Common name. Cotton. Family Malvaceae.
Habit and leaf form. Shrubs, or herbs, or trees (rarely and not in Australia); often evergreen, or deciduous. Plants unarmed. Annual; to 1–3 m high. Mesophytic. Heterophyllous, or not heterophyllous. Leaves medium-sized to large; alternate; spiral; petiolate; non-sheathing; simple. Leaf blades dorsiventral; dissected (3–5-lobed), or entire; ovate, or obovate, or elliptic, or orbicular (or reniform); palmately lobed; palmately veined; cordate. Mature leaf blades adaxially glabrous, or pubescent; abaxially glabrous, or pubescent. Leaves with stipules. Stipules caducous, or persistent. Leaf blade margins entire. Leaf anatomy. Hairs present; complex hairs present. Complex hairs stellate. Extra-floral nectaries present (1, 3 or 5 basal nectary glands on the midrib of the lower surface of the leaves).
Reproductive type, pollination. Fertile flowers hermaphrodite. Unisexual flowers absent. Plants hermaphrodite. Entomophilous.
Inflorescence and flower features. Flowers usually solitary, or aggregated in ‘inflorescences’; axillary. Inflorescences axillary; inflorescence of solitary or clustered axillary flowers. Flowers pedicellate (pedicels often articulate); medium-sized to large; regular; 5 merous; tetracyclic. Hypogynous disk absent. Nectariferous glands 3 (present below the insertion of the epicalyx segments). Perianth with distinct calyx and corolla; 10; 2 -whorled; isomerous. Calyx present (punctate with black oil glands); 5; 1 -whorled; gamosepalous; lobed, or entire (undulate); lobulate (5-lobed), or toothed (5 toothed); hairy, or glabrous; valvate; exceeded by the corolla; campanulate; regular; persistent. Calyx lobes triangular. Epicalyx present (free persistent bracteoles, shorter than the calyx lobes). Corolla present; 5; 1 -whorled; polypetalous (adnate to the base of the staminal column); regular; often with contrasting markings (usually with a different colour base); white, or yellow, or red, or pink, or purple. Petals obovate. Androecium present. Androecial members indefinite in number. Androecium 50–100 (i.e. ‘many’). Androecial members adnate; all equal; coherent (connate; the filaments fused in a column surrounding the style); 1 - adelphous (the tube attached to the petals); 1 -whorled. Androecium exclusively of fertile stamens (or rather, half-stamens, each having only a half anther). Stamens 50–100. Anthers dehiscing via longitudinal slits; introrse; unilocular. Gynoecium 3–5 carpelled. The pistil 3–5 celled. Gynoecium syncarpous; eu-syncarpous; superior. Ovary plurilocular; 3–5 locular. Gynoecium stylate. Styles 1; simple; apical. Stigmas 1; 3–5 - lobed; clavate. Placentation axile. Ovules 2–50 per locule (i.e. 2-several).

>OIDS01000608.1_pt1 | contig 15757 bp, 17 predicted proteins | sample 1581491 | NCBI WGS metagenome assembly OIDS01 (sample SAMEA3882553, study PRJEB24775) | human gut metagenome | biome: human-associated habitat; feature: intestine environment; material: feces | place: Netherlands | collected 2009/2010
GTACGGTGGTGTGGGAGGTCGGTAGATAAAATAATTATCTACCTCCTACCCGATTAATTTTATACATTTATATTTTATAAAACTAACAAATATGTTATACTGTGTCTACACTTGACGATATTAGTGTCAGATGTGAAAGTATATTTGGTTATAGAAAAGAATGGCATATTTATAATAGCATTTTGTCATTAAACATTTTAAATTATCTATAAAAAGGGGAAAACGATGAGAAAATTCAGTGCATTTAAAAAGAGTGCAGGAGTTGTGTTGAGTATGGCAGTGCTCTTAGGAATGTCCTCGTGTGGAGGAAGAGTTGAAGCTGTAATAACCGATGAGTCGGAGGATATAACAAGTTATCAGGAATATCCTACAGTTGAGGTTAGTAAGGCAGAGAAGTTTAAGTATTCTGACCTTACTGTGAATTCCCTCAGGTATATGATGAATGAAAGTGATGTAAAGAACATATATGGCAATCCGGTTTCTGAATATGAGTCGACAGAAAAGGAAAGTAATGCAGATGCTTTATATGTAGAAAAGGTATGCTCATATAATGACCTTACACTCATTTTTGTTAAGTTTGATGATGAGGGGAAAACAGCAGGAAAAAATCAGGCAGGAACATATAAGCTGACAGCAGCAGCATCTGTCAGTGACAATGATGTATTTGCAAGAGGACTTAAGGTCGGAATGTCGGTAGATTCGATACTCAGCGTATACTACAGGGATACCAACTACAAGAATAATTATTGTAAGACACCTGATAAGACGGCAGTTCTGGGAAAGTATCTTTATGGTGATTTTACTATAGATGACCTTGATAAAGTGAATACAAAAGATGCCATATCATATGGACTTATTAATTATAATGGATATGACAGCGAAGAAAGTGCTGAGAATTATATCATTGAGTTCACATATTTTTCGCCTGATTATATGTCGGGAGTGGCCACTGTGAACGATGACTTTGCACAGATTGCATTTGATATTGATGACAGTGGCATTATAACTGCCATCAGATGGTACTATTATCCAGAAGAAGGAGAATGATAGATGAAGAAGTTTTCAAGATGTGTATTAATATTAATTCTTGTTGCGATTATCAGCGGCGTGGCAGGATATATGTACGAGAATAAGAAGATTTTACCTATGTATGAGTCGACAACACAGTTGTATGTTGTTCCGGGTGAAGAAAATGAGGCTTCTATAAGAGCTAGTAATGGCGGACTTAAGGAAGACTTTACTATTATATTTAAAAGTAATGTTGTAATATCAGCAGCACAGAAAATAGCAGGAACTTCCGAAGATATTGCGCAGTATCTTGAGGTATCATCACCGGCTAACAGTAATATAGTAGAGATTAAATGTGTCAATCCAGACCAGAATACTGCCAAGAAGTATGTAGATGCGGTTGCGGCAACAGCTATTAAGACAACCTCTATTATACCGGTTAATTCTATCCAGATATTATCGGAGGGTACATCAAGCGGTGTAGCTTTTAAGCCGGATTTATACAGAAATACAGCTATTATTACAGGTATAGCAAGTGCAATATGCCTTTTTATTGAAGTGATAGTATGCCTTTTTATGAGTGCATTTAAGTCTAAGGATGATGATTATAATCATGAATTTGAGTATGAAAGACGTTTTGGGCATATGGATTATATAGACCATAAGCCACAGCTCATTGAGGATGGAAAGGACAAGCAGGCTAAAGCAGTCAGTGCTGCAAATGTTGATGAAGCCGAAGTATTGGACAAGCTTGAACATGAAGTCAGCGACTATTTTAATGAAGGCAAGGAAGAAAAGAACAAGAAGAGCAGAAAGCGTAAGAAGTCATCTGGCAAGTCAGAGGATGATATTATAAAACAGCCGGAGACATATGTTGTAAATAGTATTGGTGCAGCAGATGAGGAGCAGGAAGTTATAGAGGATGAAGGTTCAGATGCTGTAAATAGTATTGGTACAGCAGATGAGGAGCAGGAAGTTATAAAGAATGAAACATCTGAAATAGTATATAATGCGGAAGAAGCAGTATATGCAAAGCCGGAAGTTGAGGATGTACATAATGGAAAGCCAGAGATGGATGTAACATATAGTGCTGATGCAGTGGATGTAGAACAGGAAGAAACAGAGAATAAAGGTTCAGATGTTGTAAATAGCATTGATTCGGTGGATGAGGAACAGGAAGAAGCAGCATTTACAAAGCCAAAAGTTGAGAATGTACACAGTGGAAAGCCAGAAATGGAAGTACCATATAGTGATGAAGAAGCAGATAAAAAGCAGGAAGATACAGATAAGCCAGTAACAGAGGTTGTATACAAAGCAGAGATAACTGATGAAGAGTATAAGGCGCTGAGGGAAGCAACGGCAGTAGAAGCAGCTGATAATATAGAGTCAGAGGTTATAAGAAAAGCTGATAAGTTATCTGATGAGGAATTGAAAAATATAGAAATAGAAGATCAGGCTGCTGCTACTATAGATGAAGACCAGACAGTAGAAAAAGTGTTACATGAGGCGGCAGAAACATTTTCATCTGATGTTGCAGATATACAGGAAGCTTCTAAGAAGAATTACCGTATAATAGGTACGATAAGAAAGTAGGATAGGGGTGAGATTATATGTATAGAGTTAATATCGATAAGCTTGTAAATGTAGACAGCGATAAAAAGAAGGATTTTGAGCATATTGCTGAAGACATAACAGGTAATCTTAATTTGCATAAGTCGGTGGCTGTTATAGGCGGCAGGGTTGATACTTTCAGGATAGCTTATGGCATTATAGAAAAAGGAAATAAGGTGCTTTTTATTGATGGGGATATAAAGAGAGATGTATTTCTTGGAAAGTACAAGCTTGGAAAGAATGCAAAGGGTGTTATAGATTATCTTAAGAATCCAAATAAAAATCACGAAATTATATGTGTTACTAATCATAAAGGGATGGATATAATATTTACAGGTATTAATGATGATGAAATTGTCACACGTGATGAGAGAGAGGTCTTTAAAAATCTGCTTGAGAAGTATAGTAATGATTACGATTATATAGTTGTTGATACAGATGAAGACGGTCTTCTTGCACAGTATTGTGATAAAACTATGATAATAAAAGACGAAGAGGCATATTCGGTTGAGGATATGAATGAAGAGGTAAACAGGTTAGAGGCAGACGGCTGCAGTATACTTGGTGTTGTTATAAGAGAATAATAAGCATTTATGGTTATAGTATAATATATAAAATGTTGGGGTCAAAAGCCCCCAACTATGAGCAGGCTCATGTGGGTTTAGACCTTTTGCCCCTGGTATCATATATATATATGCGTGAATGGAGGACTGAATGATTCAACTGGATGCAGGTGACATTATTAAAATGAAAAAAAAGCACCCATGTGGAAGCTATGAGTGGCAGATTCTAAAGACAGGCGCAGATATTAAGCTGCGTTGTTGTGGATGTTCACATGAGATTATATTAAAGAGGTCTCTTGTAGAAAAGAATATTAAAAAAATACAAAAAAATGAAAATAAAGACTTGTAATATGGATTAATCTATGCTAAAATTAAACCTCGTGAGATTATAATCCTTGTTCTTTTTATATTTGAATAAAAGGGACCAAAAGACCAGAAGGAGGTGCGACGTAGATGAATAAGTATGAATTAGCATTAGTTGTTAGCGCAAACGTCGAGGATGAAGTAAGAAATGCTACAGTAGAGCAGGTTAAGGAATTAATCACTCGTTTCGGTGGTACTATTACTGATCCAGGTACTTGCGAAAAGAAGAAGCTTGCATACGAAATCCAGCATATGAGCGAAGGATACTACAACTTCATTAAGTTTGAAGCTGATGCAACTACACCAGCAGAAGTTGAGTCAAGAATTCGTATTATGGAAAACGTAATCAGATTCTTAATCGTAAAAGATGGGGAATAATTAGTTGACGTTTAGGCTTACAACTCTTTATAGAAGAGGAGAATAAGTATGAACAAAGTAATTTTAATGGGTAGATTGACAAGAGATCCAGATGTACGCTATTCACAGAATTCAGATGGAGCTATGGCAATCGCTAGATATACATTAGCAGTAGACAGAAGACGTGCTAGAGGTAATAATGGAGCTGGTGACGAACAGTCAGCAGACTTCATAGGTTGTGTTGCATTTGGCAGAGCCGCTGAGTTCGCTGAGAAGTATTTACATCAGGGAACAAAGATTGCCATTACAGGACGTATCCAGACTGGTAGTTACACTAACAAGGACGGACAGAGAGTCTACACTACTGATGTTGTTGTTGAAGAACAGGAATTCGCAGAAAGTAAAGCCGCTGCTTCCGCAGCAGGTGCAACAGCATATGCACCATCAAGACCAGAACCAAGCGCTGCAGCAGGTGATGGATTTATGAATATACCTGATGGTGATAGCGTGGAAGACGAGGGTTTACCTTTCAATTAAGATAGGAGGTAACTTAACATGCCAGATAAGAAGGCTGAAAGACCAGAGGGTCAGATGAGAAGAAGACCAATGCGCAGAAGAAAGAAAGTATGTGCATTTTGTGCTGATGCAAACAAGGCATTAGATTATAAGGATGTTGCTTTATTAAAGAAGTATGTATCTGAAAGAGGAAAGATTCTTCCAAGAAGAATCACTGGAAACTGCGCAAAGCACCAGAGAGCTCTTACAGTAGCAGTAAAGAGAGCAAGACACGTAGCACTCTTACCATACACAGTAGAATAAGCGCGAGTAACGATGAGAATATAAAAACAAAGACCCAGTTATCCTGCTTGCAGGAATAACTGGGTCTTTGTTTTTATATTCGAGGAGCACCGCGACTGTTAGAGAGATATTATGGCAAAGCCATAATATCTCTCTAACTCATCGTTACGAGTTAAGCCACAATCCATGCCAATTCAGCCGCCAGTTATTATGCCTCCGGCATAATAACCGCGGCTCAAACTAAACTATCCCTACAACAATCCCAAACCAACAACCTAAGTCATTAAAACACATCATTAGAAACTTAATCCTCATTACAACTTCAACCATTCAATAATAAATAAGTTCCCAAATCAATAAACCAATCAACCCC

Fruit and seed features. Fruit 7–50 mm long; non-fleshy; brown to black; not hairy; dehiscent; a capsule (globular to ovoid, rarely fusiform, acute to acuminate, beaked, prominently punctate with black oil glands). Capsules loculicidal (by 3–5 valves). Dispersal unit the seed. Fruit 30–50 seeded (i.e. ‘many’). Seeds not compressed (ovoid); small; arillate, or non-arillate; sometimes conspicuously hairy, or not conspicuously hairy.
Geography, cytology, number of species. World distribution: pantropical. Native of Australia. Not endemic to Australia. Australian states and territories: Western Australia, Northern Territory, Queensland, and New South Wales. Northern Botanical Province. A genus of c. 20–30 species; 16 species in Western Australia; 5 endemic to Western Australia.
Etymology. From the Latin gossypion; name used by Pliny for Gossypium arboreum, cotton tree; derived from Arabic qutn, cotton.